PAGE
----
Vancouverism

April 29, 2019 in Community, Design, History

Vancouver is often cited as one of the most successful cities in the world. Today, Vancouver’s inner city is filled with glass towers, townhouses, pedestrian paths, mountain views, public spaces and sidewalk cafes. The downtown is widely praised as being livable, sustainable and walkable. Now, this isn’t to say the city is without its challenges — including housing affordability, homelessness and social isolation. 

Overall, with both successes and challenges, downtown Vancouver has changed a great deal since the 1980s. 

Today’s episode explores how this city became the renowned place it is today. So, I thought I’d talk to someone who has been at the forefront of managing and instilling change in Vancouver since the 1970s. 

Larry Beasley is the founding principal of Beasley & Associates. Alongside Anne MacAfee, Larry was the co-chief planner at the City of Vancouver from the 1990s to the early 2000s. Before that, he was a community planner with the City. Since leaving the government in 2006, Larry has been practicing planning around the world. He also teaches at UBC’s School of Community and Regional Planning.

In this episode, Larry and I discuss his experiences as the co-chief of planning, his forthcoming book Vancouverism and some of his key lessons learned over his distinguished career.

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Indigenous Design

March 18, 2019 in Community, Design

The conventional professions of architecture and planning portray modernist and colonial ways of thinking. Just consider the concept of land ownership: Land is divided into parcels that can be bought and sold over and over. Land is seen as a commodity for transaction. We build our cities and buildings by drawing straight, hard lines with calculated angles. After everything is mapped out on a piece of paper, construction occurs. This normalized way of working reflects a dominant western worldview.

But there are many other ways to design buildings and create communities. And our westernized forms of design, planning and architecture almost always leave out the voices of Indigenous people. Today, I wanted to talk to someone who teaches and practices Indigenous Design & Architecture.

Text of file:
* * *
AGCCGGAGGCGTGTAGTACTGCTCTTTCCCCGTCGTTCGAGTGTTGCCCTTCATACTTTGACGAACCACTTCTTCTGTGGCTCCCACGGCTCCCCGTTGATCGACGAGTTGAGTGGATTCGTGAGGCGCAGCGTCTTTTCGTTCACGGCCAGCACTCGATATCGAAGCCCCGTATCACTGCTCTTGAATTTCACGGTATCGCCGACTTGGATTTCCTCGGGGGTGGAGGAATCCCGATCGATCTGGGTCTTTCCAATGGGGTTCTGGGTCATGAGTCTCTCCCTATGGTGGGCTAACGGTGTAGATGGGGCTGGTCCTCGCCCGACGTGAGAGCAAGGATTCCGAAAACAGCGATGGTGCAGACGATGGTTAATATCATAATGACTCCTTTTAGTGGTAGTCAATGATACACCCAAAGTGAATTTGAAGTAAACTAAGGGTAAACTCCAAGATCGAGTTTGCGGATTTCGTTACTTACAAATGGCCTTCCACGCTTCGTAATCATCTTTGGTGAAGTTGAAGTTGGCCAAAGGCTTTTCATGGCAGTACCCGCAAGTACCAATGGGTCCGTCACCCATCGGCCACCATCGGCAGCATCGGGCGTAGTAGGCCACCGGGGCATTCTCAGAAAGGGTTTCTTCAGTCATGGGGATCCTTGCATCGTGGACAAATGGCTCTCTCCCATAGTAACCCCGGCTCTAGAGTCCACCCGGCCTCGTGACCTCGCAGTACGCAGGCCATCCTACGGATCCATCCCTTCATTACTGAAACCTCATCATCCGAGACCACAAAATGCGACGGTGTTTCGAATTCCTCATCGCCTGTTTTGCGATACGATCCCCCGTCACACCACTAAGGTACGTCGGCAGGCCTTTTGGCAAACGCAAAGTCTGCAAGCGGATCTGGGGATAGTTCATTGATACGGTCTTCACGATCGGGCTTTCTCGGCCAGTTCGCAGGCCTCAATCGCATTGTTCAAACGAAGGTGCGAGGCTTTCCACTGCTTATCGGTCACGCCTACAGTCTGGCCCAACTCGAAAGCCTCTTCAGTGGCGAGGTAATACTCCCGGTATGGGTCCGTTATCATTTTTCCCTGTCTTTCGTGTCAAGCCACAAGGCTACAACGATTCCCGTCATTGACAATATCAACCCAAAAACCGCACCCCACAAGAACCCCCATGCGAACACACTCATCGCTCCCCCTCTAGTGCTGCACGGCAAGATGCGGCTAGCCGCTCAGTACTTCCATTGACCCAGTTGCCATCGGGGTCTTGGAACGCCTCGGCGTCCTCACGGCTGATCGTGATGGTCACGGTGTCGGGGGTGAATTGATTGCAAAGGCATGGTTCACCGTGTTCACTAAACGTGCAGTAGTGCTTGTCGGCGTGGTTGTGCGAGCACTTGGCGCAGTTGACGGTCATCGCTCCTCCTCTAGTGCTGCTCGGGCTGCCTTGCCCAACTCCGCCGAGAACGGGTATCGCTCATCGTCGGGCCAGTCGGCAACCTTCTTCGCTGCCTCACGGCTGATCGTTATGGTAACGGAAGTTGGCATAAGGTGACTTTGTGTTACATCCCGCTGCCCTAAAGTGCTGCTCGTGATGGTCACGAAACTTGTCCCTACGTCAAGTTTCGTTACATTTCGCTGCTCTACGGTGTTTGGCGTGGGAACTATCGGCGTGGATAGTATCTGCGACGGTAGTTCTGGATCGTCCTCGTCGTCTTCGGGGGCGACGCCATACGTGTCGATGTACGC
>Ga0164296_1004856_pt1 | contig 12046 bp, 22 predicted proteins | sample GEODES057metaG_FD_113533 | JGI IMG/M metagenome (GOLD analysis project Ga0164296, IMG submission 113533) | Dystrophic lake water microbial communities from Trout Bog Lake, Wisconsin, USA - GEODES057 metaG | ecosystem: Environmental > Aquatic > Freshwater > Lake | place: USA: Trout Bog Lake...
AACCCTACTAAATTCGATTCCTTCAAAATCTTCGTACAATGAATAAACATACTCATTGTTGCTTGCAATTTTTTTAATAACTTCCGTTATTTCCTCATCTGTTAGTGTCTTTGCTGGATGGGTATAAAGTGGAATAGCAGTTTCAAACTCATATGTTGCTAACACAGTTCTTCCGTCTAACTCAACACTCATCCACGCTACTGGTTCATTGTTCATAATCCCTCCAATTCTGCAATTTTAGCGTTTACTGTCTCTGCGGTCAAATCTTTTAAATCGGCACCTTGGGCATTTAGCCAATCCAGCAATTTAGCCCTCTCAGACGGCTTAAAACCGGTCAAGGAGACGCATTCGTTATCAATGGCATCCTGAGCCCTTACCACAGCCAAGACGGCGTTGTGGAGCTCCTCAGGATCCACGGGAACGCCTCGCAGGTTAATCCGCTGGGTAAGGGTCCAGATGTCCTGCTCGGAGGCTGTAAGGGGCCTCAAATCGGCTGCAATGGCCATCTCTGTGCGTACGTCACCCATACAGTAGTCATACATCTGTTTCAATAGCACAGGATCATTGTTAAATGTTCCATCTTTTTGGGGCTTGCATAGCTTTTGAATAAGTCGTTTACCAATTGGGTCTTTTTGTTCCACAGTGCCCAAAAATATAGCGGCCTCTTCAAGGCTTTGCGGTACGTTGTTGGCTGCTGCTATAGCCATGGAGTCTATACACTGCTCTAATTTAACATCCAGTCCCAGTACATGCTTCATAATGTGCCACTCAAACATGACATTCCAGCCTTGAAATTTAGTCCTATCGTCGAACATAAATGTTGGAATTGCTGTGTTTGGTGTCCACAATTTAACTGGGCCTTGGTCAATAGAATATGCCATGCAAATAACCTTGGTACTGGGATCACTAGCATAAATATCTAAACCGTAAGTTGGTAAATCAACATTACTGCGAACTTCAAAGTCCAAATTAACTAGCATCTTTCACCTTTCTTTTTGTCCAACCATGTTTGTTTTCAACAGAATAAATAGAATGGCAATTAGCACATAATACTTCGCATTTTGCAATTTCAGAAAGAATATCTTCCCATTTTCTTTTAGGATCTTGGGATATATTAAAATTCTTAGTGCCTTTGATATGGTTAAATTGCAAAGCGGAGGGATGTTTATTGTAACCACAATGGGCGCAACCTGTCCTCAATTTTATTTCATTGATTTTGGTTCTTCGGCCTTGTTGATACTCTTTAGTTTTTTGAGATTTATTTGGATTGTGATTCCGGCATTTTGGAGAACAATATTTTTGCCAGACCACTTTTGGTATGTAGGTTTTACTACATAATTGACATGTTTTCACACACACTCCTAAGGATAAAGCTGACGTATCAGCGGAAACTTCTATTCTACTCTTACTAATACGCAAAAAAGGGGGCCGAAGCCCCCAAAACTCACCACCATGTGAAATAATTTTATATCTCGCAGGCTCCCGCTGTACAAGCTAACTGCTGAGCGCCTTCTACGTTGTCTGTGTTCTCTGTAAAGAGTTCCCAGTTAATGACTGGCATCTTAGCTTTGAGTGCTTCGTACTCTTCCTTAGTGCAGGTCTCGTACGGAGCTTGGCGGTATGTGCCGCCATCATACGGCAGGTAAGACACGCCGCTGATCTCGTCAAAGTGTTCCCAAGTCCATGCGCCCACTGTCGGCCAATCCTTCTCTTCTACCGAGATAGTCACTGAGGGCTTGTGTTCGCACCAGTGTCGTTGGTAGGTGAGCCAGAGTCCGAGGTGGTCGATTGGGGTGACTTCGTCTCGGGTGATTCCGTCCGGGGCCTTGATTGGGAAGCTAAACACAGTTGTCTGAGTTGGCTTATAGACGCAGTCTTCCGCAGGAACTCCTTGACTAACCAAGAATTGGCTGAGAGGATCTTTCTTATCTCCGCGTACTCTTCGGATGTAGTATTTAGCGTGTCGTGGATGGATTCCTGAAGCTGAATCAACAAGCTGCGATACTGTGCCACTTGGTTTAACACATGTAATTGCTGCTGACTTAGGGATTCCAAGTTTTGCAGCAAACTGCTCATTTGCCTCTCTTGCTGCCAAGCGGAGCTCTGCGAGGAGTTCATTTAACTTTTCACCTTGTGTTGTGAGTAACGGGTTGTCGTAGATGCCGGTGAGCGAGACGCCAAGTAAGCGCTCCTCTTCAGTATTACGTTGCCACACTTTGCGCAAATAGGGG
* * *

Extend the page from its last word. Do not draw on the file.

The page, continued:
David Fortin is a Professor of Architecture at Laurentian University. In this episode, David discusses Indigenous design, why design is important for sovereignty, and the work he did to curate UNCEDED.


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Development & Density

March 4, 2019 in Business, Community, Design

Developers play a key role in shaping the landscape of a city. Often times, however, when we talk about the future of our cities, the voices of the folks that build the places we live, work and play aren’t considered. And that includes this podcast to date. So, we wanted to fix that.

In many North American cities, residential development has created a city that continually sprawls outwards. This has been the case in Calgary, where the City is not constrained by many natural boundaries that limit growth. New communities featuring auto-oriented development with primarily single-detached homes, winding roads and grassy lawns are still very common.

Despite the historical trend to build out instead of up, some developers are re-shaping existing neighbourhoods by designing higher density homes in existing communities. Today, we wanted to talk to a developer who is focussing on thoughtful inner-city development.

Alakarim Devani is a co-founder of RNDSQR, a Calgary-based inner city urban residential development company.

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